Happy New Year! This time last year, we introduced our first edition of Horrific History, so as per tradition, here is another, this time discussing one of the most murderous monarchs Britain has seen. There have been many horrific tales through history, from gruesome medical practices to bizarre punishments and even some very questionable cleaning habits. Today, we’ll be diving into King Henry VIII’s murderous tendencies. Not only did these unfortunate spouses, advisors and subjects get sentenced to death, which was bad enough, but many of those executions were based on false charges or just the king’s whim.

Did you know that during his 36 year reign, it is estimated that he sentenced over 50,000 people to death, many of whom were ordinary citizens or religious figures. The crime? Mostly supposed treason but also heresy and refusing to accept him as being head of the church of England. Of course, we can’t tell you about every victim of Henry’s but here’s some of the most prominent figures.

Queens Catherine Howard and Anne Boleyn

Cousins and queens Catherine Howard and Anne Boleyn both fared badly after marrying Henry. Anne Boleyn was the second and possibly best known of his six wives, she was instrumental in his decision to break England away from Rome and was politically influential, as well as being interested in charity and education. Following a fall out with Thomas Cromwell (more on him later) and her inability to give Henry a son, she found herself at the centre of several charges, including adultery and incest. The conspiracy accused her of infidelity with five men, including her own brother. Anne was imprisoned in the Tower of London and then executed, though Henry very kindly commuted the sentence from being burned at the stake to beheading and even had an expert swordsman brought in from France. Anne was executed in a private setting, with him proposing to Jane Seymour shortly after.

Wife number five, Catherine Howard also ended up being accused of adultery and under the Bill of Attainder which was brought in especially to help them get around a slight issue regarding her charges. Catherine was just 17 when she was married to the 49 year old Henry and had spent most of her life being used and abused by older men. As well as being accused of adultery with her cousin Thomas Culpeper, she was also accused of failing to reveal her sexual history to the king and for having a pre-contract with her abuser.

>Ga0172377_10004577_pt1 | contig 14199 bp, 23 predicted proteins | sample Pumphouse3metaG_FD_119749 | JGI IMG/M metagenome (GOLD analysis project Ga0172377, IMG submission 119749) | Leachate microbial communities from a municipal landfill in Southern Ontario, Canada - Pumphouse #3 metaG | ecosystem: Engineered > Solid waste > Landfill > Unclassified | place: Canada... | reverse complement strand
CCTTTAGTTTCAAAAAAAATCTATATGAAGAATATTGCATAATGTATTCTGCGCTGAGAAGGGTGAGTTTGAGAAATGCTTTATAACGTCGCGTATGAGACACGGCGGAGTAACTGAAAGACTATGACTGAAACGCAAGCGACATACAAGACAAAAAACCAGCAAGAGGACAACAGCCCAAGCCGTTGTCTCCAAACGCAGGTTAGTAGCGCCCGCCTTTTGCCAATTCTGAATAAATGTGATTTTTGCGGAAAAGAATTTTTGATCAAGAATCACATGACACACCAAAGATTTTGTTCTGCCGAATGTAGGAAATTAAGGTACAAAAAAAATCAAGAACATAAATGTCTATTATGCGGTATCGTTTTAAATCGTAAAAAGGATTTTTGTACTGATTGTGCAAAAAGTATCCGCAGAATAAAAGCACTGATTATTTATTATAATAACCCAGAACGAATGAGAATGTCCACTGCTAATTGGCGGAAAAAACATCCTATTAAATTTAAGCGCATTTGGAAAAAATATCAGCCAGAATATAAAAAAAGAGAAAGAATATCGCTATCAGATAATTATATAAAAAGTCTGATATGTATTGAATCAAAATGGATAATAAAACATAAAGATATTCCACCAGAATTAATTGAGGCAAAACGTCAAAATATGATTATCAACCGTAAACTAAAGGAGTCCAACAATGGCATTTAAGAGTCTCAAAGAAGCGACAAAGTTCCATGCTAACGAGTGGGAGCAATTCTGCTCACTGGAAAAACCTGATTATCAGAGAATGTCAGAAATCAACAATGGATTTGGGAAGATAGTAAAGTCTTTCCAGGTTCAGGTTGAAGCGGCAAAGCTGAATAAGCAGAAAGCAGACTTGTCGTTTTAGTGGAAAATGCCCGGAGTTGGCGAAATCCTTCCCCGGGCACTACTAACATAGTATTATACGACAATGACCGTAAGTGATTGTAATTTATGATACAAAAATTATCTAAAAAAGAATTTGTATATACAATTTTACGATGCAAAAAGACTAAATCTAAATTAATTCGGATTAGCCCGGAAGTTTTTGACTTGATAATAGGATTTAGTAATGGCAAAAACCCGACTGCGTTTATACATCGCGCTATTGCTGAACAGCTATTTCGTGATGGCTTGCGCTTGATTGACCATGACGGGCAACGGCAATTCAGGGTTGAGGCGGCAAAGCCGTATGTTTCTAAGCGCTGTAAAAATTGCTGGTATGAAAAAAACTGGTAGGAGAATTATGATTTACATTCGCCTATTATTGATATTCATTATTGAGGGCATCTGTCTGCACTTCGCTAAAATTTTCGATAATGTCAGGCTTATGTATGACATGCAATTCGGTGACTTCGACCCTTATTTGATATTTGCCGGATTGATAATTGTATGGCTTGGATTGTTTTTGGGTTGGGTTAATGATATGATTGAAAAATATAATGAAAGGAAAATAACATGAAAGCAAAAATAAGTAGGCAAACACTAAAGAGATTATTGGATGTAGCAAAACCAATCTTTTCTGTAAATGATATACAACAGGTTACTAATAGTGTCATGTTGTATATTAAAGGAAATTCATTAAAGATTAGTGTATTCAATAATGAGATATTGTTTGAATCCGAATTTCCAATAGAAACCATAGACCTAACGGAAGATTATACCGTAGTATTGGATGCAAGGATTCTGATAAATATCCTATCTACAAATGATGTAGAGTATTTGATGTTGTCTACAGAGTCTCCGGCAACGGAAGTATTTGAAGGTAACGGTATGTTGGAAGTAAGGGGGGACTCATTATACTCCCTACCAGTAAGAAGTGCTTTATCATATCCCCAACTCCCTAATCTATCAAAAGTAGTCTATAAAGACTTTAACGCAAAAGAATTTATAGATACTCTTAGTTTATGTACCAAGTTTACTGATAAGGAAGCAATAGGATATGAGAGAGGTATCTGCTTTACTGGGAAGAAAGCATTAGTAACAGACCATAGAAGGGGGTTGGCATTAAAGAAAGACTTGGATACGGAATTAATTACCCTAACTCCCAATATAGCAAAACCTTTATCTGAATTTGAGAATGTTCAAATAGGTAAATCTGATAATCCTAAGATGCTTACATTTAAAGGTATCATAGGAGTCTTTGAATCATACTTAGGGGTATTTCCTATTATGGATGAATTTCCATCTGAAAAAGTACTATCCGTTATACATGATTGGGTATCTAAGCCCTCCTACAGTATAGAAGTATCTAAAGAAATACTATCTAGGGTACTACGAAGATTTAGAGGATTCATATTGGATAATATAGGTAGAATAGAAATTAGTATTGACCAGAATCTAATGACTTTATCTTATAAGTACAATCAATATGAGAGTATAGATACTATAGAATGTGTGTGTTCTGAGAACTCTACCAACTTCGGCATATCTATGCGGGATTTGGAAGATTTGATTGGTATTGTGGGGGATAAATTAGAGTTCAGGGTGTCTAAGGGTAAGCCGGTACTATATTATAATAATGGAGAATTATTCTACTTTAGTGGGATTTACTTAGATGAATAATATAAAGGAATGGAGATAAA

Catherine was imprisoned at Syon Abbey before being moved to the Tower of London where she was beheaded at Tower Green, on the same spot that her cousin Anne was executed seen years earlier.

Other members of the Howard/Boleyn clan

The Boleyns and the Howard families gains influence and power in the wake of Anne and Catherine being noticed by the king but it also meant that they were in his eyeline when he went into one of his murderous rages.

As we’ve already mentioned, George Boleyn, the Viscount Rochford, Anne’s younger brother was one of five men arrested on suspicion of being involved with the queen. Though George was known to be rather sexually liberated for the time, there is no evidence that his relationship with his sister was in any way sexual. The pair had always been close and affectionate with each other but it is now believed that George may have been homosexual. He was executed on Tower Hill on 17th May 1536.

His wife, Jane Boleyn, the Viscountess Rochford also ended up on the chopping block, being executed at the same time as Catherine Howard. It is believed that she willfully contributed to the accusations of her husband and sister in law and seven years later, still having a position in the royal household, was accused of arranging and assisting Catherine Howard in her affair with Thomas Culpeper.

The last person executed by King Henry was also a member of the Howard/Boleyn family. Henry Howard, the Earl of Surrey was a cousin to both Anne Boleyn and Catherine Howard and was famous for founding English Renaissance poetry. He was a soldier and was known for having a bit violent temper. Among his crimes were changing his coat of arms, plotting to take over the throne. He and his father, the Duke of Norfolk, were both arrested on charges of treason and he was beheaded on Tower Hill. His father was spared only because Henry himself died before his scheduled execution.

Thomas Cromwell

At one point, Cromwell was one of the most powerful men in the country, serving Henry as his Chief Minister. Unlike other members of the court, he wasn’t descended from nobility, instead he was the son of a merchant that worked his way up. He had just as many enemies as supporters at court, especially after his work to help get Anne Boleyn on the throne.